Good morning! Welcome to The Morning Shift, your roundup of the auto news you crave, all in one place every weekday morning. Here are the important stories you need to know.
1st Gear: What Happens To Buick
In recent years Buick has carried the torch of The GM Brand That Gets The Opels Foisted Upon It, taking over from Saturn and Cadillac before it. Like everything with Opel it’s been a mixed bag; you get crap like the Cascada, but newer stuff like the Insignia Tourer pictured above seem promising.
But Opel’s out of the GM picture for good, having been sold to France’s PSA Peugeot-Citroën. Where does that leave Buick?
According to a Detroit Free Press analysis, more depending on products designed and engineered in Asia. That was kind of happening anyway, but don’t expect this to be some great American brand comeback.
Europe is a challenging market. Customers expect the latest technology and features in small cars that sell at low profit. GM needed Opel when it relied on its European designers and engineers, but shifting sales, profits and technical resources mean the company may be able to get what Europe supplied from other, profitable, parts of the world.
GM will rely more on engineering and design resources in Asia. The learning curve must be steep, or the consequences will be grave.
Expect Chinese engineering and design centers to lead the development of most Buick passenger cars. Korea may become GM’s engineering center for compact and subcompact vehicles.
“GM’s Chinese and Korean tech centers will have to grow up really fast,” IHS Automotive senior analyst Stephanie Brinley said.
Less than 20% of Opel/Vauxhall’s future product line overlapped with GM’s global plan, adding to Opel’s costs and reducing the benefits the group brought GM. PSA builds similar vehicles and will switch Opel’s vehicles to its architectures, drivetrains and technology quickly.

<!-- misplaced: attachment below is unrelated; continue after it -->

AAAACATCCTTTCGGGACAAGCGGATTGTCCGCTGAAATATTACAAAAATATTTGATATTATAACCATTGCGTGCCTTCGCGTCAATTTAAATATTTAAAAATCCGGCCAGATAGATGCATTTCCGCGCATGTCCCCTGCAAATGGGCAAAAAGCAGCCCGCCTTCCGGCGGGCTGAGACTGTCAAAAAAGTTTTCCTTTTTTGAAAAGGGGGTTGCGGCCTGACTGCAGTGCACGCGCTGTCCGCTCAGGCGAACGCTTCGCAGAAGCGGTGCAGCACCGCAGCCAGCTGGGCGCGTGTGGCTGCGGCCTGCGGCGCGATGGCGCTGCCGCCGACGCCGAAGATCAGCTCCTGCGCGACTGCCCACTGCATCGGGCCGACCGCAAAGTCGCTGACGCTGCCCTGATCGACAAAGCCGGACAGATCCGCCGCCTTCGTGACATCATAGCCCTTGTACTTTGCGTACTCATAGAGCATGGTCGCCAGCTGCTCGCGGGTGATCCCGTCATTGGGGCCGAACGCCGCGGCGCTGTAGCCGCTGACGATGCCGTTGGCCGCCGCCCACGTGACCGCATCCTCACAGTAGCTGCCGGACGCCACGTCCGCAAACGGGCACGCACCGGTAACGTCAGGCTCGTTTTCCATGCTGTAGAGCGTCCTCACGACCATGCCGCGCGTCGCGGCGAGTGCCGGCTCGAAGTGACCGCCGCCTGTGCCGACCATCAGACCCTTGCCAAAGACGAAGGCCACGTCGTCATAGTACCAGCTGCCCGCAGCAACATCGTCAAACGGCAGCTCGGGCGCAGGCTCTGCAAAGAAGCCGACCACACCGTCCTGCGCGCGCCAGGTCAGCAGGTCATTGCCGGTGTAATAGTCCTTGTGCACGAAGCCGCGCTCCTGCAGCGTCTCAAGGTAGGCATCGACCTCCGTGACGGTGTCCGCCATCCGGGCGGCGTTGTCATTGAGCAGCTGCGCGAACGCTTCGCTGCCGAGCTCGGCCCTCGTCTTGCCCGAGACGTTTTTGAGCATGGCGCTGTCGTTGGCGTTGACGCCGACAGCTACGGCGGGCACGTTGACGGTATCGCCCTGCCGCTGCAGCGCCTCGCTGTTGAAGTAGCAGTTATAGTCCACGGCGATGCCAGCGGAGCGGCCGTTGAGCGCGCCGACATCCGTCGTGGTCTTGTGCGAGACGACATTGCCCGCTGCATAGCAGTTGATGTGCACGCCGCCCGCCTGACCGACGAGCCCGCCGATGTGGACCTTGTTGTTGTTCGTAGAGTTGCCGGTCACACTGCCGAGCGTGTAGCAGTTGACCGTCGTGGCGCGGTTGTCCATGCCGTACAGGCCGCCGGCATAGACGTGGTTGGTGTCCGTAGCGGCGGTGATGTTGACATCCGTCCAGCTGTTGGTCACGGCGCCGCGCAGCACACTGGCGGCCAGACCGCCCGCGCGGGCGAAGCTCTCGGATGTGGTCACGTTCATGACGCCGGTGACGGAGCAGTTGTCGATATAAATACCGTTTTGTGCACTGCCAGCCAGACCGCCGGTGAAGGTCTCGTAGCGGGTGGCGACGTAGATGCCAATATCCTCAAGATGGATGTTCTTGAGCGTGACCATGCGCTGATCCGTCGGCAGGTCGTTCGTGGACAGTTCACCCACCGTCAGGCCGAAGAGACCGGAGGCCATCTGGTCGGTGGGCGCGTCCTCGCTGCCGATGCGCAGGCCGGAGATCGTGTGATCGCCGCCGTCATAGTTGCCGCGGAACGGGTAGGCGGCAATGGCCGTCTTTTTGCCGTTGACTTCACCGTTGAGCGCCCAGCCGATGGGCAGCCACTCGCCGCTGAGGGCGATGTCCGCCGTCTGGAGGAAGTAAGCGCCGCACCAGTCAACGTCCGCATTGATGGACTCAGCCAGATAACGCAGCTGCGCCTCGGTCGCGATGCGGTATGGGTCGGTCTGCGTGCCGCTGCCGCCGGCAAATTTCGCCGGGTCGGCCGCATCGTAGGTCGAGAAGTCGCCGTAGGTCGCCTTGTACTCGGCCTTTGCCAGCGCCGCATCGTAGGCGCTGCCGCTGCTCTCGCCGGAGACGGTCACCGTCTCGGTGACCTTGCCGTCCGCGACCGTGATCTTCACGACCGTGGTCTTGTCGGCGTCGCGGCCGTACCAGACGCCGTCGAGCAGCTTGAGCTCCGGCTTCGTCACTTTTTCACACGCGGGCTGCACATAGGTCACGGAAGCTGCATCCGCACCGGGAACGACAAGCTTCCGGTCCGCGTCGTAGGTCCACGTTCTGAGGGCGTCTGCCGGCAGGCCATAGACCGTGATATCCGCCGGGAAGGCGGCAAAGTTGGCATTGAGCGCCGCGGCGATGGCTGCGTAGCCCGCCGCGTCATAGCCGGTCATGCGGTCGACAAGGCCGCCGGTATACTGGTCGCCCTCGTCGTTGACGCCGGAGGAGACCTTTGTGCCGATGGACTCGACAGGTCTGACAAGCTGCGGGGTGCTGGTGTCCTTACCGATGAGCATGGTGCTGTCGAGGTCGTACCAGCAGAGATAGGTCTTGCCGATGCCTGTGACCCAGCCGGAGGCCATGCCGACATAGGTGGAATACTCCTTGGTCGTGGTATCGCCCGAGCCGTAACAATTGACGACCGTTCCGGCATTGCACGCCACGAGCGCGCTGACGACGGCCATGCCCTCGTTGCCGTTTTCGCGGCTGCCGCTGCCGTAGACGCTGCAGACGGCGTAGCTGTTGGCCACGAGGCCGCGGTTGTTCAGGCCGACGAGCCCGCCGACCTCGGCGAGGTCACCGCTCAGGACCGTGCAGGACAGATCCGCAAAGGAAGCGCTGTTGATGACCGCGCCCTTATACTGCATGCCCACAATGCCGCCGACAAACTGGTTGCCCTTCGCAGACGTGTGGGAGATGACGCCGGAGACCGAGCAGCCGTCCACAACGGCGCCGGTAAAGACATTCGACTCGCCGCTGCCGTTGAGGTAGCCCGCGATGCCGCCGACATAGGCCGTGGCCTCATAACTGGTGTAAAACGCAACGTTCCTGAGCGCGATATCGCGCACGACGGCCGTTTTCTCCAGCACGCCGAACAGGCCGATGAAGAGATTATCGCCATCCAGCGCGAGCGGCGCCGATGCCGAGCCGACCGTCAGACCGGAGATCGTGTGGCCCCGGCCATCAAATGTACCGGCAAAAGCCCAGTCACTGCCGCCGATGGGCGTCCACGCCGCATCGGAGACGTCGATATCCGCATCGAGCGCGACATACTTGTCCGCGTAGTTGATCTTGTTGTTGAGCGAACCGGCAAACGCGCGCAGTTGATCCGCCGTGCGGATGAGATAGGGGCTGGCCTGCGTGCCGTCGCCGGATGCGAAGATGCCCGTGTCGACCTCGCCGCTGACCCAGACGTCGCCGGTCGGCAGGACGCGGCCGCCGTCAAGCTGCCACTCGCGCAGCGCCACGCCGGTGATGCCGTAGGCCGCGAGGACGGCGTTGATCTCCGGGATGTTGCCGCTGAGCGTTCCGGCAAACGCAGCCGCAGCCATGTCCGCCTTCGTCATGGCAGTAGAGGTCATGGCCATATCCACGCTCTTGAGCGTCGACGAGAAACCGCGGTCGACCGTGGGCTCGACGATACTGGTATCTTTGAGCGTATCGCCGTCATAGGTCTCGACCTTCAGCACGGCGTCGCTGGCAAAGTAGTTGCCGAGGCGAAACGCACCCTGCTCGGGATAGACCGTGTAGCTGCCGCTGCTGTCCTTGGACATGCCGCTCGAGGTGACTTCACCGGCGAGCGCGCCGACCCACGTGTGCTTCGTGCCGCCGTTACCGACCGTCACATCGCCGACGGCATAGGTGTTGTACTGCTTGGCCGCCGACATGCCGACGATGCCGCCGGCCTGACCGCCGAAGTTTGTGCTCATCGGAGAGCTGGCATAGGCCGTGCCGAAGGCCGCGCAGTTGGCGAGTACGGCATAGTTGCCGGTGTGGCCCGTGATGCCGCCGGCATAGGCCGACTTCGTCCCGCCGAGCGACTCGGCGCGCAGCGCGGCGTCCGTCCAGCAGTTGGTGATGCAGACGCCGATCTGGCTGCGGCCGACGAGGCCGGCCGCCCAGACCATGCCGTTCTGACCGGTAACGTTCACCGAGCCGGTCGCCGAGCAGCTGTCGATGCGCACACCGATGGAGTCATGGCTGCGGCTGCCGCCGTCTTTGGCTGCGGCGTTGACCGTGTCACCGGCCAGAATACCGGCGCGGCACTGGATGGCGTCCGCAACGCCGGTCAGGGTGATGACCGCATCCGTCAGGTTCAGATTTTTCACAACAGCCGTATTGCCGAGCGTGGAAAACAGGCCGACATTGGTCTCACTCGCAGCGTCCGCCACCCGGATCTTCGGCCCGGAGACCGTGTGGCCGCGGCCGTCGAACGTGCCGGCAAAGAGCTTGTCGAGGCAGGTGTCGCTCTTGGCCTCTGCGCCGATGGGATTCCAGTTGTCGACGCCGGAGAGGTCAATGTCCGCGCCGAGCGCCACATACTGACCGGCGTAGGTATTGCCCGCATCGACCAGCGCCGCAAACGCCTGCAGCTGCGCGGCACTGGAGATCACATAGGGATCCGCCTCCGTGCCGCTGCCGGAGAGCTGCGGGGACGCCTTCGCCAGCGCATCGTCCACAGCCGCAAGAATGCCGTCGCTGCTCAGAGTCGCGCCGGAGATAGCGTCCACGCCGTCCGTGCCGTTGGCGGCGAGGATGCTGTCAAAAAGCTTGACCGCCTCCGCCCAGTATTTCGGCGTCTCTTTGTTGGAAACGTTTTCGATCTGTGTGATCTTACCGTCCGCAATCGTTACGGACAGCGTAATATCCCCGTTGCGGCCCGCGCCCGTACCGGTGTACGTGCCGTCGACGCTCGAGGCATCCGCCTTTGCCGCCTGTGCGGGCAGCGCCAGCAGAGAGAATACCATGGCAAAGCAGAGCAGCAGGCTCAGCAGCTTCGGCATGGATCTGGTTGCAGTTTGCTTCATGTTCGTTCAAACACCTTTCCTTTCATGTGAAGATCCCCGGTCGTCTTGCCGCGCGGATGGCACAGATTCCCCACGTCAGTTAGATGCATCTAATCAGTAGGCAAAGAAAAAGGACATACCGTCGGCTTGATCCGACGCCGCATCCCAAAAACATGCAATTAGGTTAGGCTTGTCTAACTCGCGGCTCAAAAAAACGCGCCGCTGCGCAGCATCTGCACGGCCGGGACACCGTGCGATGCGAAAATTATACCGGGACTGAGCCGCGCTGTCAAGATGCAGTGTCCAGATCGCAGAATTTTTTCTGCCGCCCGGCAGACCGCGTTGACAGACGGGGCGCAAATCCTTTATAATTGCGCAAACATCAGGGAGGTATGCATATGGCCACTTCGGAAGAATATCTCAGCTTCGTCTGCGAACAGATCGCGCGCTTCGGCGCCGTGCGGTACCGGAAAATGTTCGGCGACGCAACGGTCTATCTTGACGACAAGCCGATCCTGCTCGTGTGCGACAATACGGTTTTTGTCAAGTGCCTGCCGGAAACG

2nd Gear: Three Questions
The Opel sale is a done deal, but it leaves these companies and brands with big questions to answer. For one, GM effectively abandoning Europe—which was a profit-killer lately anyway, so whatever—means that for pretty much the first time in a century the automaker’s sights won’t be on total world domination. There’s also the question of what the hell PSA can do to make Opel work. From that same Freep story:
What can GM accomplish without pouring resources into the high cost, low profit European market? Can it dominate the 21st Century’s boom markets: China, India and maybe South America?
[...] Can Peugeot leverage its new German brand for global growth that reduces its reliance on Europe? Could this self-styled “European champion” challenge the ailing Volkswagen Group for dominance at home? Is this the beginning of an era of greatness for the French auto industry?
Can Opel finally establish itself globally as a German prestige brand, a dream that eluded it under GM?
I don’t know, but I’d rather be the people selling Opel than the people buying it.
3rd Gear: Will Merge For Cash